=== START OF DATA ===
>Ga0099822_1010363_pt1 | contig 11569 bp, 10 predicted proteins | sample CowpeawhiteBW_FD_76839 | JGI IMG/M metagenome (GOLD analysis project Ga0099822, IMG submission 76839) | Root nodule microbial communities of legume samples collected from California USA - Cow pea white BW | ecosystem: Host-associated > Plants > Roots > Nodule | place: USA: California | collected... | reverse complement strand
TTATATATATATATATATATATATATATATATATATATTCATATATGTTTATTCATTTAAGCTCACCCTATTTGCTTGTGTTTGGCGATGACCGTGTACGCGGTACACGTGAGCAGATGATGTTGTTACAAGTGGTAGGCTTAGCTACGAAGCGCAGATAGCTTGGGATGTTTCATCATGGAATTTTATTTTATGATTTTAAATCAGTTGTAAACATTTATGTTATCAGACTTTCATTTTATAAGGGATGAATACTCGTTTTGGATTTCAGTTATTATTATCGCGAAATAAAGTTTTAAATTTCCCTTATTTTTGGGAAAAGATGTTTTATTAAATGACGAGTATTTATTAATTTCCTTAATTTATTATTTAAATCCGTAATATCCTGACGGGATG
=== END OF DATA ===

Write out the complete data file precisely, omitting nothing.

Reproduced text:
>Ga0099822_1010363_pt1 | contig 11569 bp, 10 predicted proteins | sample CowpeawhiteBW_FD_76839 | JGI IMG/M metagenome (GOLD analysis project Ga0099822, IMG submission 76839) | Root nodule microbial communities of legume samples collected from California USA - Cow pea white BW | ecosystem: Host-associated > Plants > Roots > Nodule | place: USA: California | collected... | reverse complement strand
TTATATATATATATATATATATATATATATATATATATTCATATATGTTTATTCATTTAAGCTCACCCTATTTGCTTGTGTTTGGCGATGACCGTGTACGCGGTACACGTGAGCAGATGATGTTGTTACAAGTGGTAGGCTTAGCTACGAAGCGCAGATAGCTTGGGATGTTTCATCATGGAATTTTATTTTATGATTTTAAATCAGTTGTAAACATTTATGTTATCAGACTTTCATTTTATAAGGGATGAATACTCGTTTTGGATTTCAGTTATTATTATCGCGAAATAAAGTTTTAAATTTCCCTTATTTTTGGGAAAAGATGTTTTATTAAATGACGAGTATTTATTAATTTCCTTAATTTATTATTTAAATCCGTAATATCCTGACGGGATG